[review by Jay Paulin of Ink’d Well Comics]
As a writer and a reader, I tend to prefer short stories. I respect an author’s ability to pack a fully realized world in only a few words. For this reason, amongst others, I decided to pick up Compendium (Engen Books, 2009) and I’m glad I did.
With limited space, the storyteller must be in complete control of the language. In Compendium, Ellen Curtis shows why she’s so highly touted. The three stories in this book simply ooze atmosphere. All well-written stories trigger the senses but sometimes it takes a few pages or even chapters before the brain is able to visualize based on the information provided. In Compendium, I found that a few paragraphs in, I had been whisked away to Curtis’ worlds.
So what are these worlds? Things get underway with The Tourniquet Revival, a traditional horror tale in which two girls learn that a slick-talking man isn’t all that he seems. At Midnight, The Dawn leans more toward fantasy and focuses on a young man whose fate is tied to that of the world. Falling Into Fire uses science fiction as a backdrop but is more of a character-driven thriller.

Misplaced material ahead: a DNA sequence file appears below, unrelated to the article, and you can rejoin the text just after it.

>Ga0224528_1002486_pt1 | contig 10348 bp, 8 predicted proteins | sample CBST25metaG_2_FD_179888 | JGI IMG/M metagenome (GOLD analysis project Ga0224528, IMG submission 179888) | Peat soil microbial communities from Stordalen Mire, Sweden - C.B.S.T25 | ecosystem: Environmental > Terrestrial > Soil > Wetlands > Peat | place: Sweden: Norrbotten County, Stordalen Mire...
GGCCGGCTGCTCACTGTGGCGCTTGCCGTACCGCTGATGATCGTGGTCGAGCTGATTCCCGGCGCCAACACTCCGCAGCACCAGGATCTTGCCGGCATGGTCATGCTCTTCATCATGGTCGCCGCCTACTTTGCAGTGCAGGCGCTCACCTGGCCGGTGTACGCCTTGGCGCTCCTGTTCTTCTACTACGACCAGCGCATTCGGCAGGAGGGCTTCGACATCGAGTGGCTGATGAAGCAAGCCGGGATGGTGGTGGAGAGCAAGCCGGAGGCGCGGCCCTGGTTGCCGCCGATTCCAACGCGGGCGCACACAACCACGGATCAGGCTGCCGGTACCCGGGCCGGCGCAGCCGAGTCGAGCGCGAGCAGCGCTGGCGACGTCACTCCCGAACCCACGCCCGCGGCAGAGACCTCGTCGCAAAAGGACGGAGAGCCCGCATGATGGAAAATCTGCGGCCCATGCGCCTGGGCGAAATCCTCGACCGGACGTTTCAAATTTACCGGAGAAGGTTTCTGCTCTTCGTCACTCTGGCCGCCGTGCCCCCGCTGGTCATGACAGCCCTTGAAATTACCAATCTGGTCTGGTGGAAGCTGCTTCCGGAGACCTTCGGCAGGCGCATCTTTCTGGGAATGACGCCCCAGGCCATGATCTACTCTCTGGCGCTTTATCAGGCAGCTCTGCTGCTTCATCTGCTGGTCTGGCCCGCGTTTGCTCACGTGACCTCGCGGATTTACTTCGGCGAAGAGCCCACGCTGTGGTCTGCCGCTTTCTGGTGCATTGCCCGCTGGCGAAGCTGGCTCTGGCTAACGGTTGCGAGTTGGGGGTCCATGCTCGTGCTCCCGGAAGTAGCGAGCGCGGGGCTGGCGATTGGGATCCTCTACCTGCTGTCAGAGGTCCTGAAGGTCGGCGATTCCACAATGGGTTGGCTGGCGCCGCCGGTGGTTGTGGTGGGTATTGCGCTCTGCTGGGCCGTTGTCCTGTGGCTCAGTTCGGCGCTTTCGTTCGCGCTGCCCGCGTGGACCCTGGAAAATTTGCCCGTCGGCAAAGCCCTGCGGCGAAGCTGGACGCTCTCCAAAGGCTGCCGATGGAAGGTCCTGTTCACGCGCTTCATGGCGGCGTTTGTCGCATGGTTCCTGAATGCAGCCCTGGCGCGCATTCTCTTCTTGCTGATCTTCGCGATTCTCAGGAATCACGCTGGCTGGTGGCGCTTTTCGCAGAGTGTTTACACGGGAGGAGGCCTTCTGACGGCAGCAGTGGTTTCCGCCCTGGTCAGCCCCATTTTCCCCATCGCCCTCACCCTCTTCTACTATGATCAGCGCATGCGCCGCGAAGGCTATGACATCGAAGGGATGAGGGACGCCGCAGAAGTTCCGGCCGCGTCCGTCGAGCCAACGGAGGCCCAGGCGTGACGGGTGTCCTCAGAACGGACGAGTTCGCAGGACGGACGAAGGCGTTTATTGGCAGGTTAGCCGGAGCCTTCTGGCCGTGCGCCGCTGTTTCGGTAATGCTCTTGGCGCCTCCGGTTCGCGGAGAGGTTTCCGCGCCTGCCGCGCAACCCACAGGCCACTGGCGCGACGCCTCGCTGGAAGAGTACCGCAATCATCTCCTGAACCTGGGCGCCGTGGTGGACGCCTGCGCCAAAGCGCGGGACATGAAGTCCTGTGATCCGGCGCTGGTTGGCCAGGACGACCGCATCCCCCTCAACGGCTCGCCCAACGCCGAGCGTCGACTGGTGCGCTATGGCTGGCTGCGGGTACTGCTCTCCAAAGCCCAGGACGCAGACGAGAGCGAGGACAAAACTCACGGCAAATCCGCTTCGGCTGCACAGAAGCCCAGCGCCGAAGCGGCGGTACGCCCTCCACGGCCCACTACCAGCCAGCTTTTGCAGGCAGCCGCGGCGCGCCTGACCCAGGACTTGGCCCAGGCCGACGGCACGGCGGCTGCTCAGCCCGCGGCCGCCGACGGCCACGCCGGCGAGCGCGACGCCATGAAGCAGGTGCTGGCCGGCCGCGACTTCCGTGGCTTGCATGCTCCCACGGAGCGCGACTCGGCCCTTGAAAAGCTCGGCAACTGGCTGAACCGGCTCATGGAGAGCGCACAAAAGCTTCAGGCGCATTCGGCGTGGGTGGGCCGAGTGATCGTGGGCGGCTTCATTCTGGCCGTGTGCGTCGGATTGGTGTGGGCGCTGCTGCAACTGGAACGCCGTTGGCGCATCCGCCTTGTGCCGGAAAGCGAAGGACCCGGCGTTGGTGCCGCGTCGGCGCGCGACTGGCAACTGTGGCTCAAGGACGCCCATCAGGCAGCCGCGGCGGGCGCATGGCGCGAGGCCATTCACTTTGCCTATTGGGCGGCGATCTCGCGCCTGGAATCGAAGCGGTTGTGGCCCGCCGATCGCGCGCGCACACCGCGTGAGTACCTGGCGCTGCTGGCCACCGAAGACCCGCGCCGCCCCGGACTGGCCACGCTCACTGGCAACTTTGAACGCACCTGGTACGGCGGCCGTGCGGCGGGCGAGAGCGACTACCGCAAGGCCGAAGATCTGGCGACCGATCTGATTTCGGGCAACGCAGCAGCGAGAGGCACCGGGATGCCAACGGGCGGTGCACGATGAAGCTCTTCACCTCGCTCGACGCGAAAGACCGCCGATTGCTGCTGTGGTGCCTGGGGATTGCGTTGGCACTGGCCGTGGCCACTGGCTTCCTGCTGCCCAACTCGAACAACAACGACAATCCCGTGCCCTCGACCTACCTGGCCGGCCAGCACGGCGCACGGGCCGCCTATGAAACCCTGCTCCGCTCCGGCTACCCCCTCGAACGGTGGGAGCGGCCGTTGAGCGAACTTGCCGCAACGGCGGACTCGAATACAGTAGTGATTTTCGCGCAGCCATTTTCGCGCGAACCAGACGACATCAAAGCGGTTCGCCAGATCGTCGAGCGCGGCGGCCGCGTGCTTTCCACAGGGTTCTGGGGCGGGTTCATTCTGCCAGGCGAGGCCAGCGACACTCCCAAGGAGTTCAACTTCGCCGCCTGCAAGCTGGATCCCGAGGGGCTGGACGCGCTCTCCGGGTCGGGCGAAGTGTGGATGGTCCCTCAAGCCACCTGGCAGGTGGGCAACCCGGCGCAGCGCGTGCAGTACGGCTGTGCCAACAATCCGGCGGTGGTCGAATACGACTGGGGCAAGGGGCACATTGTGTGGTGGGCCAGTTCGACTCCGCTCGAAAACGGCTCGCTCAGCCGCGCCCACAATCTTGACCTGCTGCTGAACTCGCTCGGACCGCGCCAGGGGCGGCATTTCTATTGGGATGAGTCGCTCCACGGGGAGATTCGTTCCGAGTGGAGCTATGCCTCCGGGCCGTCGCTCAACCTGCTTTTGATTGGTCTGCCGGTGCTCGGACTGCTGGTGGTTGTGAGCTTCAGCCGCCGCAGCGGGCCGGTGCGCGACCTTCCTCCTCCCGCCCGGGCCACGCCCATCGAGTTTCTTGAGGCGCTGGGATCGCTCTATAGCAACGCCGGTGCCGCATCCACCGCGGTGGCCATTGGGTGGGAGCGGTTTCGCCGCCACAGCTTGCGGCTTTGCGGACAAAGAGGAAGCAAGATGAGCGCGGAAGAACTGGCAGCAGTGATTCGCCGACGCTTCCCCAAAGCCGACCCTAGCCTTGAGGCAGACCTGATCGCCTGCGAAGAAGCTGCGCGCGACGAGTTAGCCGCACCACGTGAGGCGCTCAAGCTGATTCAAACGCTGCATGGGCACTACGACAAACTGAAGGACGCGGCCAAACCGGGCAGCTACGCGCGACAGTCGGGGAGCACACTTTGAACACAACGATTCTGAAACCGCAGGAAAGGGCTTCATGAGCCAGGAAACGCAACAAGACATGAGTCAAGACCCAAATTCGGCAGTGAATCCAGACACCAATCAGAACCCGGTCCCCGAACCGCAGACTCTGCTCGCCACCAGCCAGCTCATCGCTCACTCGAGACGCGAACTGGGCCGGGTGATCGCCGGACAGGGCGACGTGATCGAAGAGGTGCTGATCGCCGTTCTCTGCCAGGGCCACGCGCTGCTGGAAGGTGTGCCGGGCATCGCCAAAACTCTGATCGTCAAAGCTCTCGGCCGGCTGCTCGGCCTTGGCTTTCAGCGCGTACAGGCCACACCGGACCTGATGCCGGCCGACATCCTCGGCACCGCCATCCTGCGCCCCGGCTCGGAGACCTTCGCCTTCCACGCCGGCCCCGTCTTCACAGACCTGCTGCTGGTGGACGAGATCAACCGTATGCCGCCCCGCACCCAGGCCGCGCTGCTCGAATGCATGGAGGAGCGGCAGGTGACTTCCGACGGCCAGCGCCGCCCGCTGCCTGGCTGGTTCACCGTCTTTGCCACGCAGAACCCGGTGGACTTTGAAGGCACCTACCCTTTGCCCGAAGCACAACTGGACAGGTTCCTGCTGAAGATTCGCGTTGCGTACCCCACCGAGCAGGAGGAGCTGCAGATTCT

Of the three, I prefer the final entry but cannot fully quantify that feeling. Perhaps it’s the ‘ticking clock’ trope but I suspect the characterization and dialogue had more to do with it. I was not a fan of the protagonists in the first story and not really a fan of anyone in the second one so I suspect Falling Into Fire may win by default.
This may lead you to believe the stories are lacking and this is not the case. Technically speaking, Curtis has shown some serious chops as a storyteller. As a reader, I can see the talent and potential percolating beneath the words; as a writer, I sense someone who understands the craft.
What is my ultimate feeling for Compendium, then? It’s a strong technical book that is over too quickly. Here’s hoping we see some more of Curtis’ work soon.